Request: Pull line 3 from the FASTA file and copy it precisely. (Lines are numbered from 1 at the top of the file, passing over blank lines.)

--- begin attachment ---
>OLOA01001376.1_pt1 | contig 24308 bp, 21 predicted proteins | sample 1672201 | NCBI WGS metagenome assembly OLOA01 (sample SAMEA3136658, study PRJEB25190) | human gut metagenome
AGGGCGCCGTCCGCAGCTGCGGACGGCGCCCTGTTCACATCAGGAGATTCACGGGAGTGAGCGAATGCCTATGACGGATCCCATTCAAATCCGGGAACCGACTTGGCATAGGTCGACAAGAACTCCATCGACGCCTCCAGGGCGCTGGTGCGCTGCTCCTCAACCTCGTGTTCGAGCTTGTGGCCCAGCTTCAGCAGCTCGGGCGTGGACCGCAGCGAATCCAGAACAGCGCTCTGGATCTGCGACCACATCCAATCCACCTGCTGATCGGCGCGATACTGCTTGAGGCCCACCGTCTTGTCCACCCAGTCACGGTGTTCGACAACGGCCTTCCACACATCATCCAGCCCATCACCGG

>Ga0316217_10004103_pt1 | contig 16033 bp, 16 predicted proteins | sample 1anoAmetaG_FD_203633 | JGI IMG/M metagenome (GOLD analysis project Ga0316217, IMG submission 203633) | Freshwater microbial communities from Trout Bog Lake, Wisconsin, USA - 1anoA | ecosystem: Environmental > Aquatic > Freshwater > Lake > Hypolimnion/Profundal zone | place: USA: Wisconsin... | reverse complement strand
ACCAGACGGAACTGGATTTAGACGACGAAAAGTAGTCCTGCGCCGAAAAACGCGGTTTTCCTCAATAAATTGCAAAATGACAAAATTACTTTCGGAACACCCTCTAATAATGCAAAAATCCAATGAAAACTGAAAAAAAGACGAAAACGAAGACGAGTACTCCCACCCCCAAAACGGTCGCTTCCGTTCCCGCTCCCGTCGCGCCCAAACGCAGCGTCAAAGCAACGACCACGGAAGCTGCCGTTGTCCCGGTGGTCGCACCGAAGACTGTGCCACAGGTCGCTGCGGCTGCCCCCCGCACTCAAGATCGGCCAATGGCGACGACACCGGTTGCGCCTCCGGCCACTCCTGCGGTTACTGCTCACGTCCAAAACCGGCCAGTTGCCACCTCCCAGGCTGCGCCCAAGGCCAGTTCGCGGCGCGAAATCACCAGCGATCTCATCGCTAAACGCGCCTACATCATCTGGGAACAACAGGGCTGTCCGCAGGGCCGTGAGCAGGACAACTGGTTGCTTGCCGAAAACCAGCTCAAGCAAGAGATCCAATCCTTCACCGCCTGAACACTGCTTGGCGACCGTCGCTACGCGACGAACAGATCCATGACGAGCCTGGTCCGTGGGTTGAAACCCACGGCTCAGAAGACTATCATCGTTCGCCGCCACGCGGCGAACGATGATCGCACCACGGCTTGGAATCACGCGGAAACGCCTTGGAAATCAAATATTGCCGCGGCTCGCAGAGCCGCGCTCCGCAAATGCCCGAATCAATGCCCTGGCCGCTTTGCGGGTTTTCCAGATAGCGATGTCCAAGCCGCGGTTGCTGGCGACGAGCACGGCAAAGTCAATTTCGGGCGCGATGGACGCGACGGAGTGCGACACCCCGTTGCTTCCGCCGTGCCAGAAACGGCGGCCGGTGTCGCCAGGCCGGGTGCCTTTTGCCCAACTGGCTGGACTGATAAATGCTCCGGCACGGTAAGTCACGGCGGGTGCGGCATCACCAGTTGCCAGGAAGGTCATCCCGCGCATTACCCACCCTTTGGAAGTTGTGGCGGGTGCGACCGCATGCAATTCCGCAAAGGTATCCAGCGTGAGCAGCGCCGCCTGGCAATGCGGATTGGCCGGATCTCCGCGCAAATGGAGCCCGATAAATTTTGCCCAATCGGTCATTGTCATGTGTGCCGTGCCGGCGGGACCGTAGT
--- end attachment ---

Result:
>Ga0316217_10004103_pt1 | contig 16033 bp, 16 predicted proteins | sample 1anoAmetaG_FD_203633 | JGI IMG/M metagenome (GOLD analysis project Ga0316217, IMG submission 203633) | Freshwater microbial communities from Trout Bog Lake, Wisconsin, USA - 1anoA | ecosystem: Environmental > Aquatic > Freshwater > Lake > Hypolimnion/Profundal zone | place: USA: Wisconsin... | reverse complement strand